discretion to permit a party to amend his pleadings,
was already on the statute book when the Specific
Relief Act, 1963 was enacted. It can, therefore, be
presumed that when the latter legislation was on the
anvil the Parliament was aware of this power of the
Court to permit amendment of pleadings. It cannot be
successfully urged that a suit for specific performance
falling under the provisions of the said Act would not be
governed by the provisions of the Code of Civil
Procedure. It is, therefore, clear that to such a suit the
provisions contained in Order VI, Rule 17 of the Code
would apply and a plaintiff who has earlier failed to
incorporate the reliefs for compensation and refund of
earnest money could seek the permission of Court to
introduce these reliefs by way of amendment. If the
legislature intended that allowing such amendment
should be left to the discretion of the Court, it would not
have enacted the provisos to Sub-section (5) of Section
21 and Sub-section (2) of Section 22. It is well-known
that the legislature normally does not enact a
superfluous provision. It is therefore not possible to say
that by enacting these two provisos the legislature once
again wanted to invest the Court with discretionary
power of permitting amendment of pleadings which
power already existed under Order VI, Rule 17 of the
Code. This gives a clue to the intention of the legislature
in enacting the two provisos and particularly using the
word "shall" in both of them. In the context which I
have stated above, it appears clearly to me that the
legislature did not intend merely to confer
discretionary power on the Court to permit a plaintiff
to amend his pleading to introduce these two reliefs at
any stage of proceeding, but it intended to make it
obligatory and imperative on the Court to allow such
amendment. As I have said above, the very idea in
enacting Sub-sections (4) and (5) of Section 21 and
Section 22 including Sub-section (2) thereof was to
avoid and do away with the multiplicity of litigation. In
my view, therefore, these two provisos do not merely

confer discretionary power on the Court, but they make
it obligatory on the Court to permit such amendments
which come within their purview.”
7. The learned Counsel for petitioner also relies on a
judgment in the matter of Vidyabai and Others Vs. Padmalatha
and Another2. In this case, the Apex Court held that if trial is not
begin, the Court can consider the application for carrying out
amendment. On the basis of this authority and the submissions
made by learned Counsel for the petitioner, he submits that this
Hon'ble Court be pleased to set aside the impugned order dated
12.07.2016 and allow the petitioner's application below Exhibit-28
under Order 6 Rule 17 of Civil Procedure Code, 1908. He submits
that if this writ petition is not allowed irreparable loss will cause
to the petitioner. He further submits that because of amendment,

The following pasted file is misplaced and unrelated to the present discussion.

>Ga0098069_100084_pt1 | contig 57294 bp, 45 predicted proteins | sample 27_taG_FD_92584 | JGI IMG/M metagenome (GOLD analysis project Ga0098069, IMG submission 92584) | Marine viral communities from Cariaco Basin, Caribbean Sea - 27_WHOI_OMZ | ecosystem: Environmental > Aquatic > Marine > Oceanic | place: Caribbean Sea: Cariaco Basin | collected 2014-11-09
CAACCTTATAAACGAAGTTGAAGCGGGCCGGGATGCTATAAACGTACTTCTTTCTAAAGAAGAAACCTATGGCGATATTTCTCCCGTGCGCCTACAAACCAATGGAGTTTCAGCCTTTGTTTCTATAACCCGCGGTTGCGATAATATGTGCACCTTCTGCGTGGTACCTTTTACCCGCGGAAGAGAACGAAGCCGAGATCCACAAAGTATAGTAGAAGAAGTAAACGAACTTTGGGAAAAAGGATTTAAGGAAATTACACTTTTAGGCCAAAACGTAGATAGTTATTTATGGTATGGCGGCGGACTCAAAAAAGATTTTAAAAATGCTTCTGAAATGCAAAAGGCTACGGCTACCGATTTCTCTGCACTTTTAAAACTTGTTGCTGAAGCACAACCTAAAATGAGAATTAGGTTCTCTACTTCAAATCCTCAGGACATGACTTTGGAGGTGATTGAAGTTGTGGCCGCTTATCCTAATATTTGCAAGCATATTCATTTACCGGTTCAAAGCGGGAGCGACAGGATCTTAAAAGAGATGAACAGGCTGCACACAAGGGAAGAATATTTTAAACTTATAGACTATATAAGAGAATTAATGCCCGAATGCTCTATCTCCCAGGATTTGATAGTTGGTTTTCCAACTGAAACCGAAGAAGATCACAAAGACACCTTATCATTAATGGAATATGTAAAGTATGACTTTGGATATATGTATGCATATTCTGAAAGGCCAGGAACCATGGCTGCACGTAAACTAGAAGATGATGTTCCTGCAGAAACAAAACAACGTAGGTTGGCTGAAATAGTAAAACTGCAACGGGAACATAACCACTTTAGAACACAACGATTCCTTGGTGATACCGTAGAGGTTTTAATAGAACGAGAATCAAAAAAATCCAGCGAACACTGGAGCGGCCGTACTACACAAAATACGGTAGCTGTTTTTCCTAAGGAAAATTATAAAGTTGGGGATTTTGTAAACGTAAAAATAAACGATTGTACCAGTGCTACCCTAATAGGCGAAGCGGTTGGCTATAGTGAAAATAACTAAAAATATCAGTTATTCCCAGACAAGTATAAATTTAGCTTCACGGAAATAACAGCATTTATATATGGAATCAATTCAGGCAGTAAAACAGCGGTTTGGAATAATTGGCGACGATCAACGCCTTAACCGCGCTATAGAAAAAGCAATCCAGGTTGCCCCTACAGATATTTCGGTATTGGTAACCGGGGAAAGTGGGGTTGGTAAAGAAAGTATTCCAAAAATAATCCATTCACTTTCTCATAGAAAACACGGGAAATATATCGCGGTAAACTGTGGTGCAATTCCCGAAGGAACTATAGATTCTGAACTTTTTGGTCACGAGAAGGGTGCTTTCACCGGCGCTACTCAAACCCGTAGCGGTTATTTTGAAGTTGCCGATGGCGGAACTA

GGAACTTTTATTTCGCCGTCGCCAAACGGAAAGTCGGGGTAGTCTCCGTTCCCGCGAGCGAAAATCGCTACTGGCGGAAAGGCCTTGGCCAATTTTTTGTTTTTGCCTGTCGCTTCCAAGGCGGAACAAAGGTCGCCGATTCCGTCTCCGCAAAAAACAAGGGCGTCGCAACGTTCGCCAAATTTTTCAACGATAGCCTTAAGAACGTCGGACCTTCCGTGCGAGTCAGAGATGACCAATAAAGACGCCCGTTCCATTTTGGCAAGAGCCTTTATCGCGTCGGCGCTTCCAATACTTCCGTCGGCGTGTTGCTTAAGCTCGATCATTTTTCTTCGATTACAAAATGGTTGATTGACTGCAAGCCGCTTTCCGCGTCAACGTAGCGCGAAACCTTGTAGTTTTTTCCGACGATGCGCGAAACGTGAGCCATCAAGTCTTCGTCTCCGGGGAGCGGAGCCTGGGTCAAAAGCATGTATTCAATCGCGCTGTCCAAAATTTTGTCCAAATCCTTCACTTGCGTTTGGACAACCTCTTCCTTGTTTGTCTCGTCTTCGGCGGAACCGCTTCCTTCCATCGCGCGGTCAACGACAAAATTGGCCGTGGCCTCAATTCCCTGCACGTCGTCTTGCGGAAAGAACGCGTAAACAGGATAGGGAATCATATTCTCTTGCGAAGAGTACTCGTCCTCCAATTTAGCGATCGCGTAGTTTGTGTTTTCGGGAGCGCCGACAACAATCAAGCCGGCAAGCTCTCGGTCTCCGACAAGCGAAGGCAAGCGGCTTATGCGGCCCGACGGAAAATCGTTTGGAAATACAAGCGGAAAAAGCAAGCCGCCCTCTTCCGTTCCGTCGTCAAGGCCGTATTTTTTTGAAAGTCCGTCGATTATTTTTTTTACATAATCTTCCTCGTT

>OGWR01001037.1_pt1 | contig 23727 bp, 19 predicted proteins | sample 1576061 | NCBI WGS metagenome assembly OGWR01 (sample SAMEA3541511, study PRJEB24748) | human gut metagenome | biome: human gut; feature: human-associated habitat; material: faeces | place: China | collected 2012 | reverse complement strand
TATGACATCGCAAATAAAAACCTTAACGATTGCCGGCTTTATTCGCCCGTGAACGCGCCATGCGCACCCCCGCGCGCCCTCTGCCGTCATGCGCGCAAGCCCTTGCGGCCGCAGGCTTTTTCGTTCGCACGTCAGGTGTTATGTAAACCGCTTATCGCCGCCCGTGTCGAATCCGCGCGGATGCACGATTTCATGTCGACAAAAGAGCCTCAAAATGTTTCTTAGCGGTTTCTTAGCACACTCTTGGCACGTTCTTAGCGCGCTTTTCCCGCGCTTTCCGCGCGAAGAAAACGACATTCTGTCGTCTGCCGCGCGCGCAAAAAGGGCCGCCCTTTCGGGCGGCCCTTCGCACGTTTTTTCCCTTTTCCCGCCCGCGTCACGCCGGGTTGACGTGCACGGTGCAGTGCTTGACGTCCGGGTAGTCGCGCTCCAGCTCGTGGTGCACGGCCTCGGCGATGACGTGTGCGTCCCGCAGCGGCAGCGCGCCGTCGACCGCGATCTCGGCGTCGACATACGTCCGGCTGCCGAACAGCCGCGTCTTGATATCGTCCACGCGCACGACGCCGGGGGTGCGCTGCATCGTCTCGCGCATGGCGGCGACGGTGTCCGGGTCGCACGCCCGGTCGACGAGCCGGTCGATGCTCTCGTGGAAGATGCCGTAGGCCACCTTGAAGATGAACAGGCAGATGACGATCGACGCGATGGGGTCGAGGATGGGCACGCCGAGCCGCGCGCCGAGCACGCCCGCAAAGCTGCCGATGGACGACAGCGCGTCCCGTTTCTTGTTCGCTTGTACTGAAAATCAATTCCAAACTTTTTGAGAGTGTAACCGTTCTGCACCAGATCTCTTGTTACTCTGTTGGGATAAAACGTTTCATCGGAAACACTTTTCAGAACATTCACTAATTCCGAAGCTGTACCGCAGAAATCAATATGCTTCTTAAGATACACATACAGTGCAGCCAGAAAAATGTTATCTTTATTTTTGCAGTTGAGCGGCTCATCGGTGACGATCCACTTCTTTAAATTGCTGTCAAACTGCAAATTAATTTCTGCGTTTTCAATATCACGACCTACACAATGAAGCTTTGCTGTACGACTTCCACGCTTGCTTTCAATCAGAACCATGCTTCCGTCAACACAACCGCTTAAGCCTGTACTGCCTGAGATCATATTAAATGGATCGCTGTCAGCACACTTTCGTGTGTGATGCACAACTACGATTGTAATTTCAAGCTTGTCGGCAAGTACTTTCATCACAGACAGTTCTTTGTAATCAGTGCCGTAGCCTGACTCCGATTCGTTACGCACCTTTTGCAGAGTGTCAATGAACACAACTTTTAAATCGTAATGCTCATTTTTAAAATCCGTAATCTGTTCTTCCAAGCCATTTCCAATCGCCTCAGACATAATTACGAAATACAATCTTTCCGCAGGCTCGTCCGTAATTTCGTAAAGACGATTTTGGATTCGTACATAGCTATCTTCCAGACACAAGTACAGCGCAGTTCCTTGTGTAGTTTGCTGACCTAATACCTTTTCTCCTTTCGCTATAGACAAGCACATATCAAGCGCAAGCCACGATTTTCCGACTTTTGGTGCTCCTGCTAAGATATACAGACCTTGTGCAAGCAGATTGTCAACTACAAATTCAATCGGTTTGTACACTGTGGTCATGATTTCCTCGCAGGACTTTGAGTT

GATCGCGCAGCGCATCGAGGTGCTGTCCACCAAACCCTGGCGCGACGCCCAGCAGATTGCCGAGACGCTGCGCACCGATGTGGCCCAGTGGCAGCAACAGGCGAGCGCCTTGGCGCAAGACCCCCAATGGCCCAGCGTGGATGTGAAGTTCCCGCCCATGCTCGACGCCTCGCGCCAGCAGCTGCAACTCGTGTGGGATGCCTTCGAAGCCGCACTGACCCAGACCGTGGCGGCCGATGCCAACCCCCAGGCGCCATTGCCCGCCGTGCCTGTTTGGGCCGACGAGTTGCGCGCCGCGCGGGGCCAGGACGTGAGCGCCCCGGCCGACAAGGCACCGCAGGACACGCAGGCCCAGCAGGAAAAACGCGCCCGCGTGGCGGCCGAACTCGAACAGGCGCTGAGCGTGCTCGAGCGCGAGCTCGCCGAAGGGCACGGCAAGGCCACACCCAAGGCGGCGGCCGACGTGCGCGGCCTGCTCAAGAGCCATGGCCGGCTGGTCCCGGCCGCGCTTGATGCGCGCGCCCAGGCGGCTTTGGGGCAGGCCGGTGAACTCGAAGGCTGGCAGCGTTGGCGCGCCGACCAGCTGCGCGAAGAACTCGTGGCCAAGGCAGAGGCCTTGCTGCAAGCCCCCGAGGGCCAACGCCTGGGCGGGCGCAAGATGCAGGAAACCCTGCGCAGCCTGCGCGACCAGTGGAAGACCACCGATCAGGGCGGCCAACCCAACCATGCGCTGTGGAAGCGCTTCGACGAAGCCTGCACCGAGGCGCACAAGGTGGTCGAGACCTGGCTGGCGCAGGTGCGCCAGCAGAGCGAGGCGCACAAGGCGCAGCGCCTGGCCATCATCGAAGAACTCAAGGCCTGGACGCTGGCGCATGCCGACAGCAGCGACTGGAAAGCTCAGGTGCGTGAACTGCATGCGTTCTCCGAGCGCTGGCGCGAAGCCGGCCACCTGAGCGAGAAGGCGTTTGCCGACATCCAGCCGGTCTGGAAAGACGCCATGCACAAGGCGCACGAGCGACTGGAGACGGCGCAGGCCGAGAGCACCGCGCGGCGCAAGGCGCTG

cause of action is not going to be changed in the original suit.
8. On the other hand, the learned Counsel appearing on
behalf of respondent/original defendant vehemently opposed the
present writ petition. He submits that in view of Order 2 Rule 2
and 3 of Civil Procedure Code, 1908 there is no question of
allowing the application filed by the plaintiff for carrying out
amendment. He submits that bare reading of the plaint and the
Order 2 Rule 2 and 3 of Civil Procedure Code shows that plaintiff
2 (2009) 2 SCC 409

has relinquished the part of his claim. Therefore, that cannot be
permitted. Hence, there is no question of allowing the plaintiff to
carry out amendment in the plaint. Hence, the trial Court has
rejected the petitioner's application to carry out the amendment
on the ground of due diligence. Hence, there is no substance in the
present writ petition and same to be dismissed with cost.
9. I heard both the sides at length. It is to be noted that
in the present proceedings, plaintiff has filed suit for Specific
Performance. It remain on their part to make the prayer for
damages in alternative to the main prayer before commencement
of trial. Amendment is not going to change the nature of suit.
10. Considering the submissions made by learned Counsel
for the petitioner and judgment of this Court in the matter of
Manohar Dhundiraj Joshi (Supra), I am of the opinion that
petitioner has made out case for allowing this Writ petition. Hence,
following order :-
a) Order dated 12.07.2016 passed by the learned
Civil Judge, Senior Division, Nashik below Exhibit-28 in
Special Civil Suit No.336 of 2014 is set aside.

b) The application filed by the petitioner/original
plaintiff below Exhibit-28 under Order 6 Rule 17 of Civil
Procedure Code, 1908 is allowed.
c) Petitioner/original plaintiff is permitted to carry
out amendment in the plaint as per application below
Exhibit-28 on or before 30.04.2019 and serve the amended
copy of plaint on other side.
d) Liberty granted to the defendant, if they so
desire, to file their additional written statement if any with
copy to other side on or before 15.06.2019.
e) Writ petition is allowed accordingly.
f) No order as to costs.
(K.K. TATED, J.)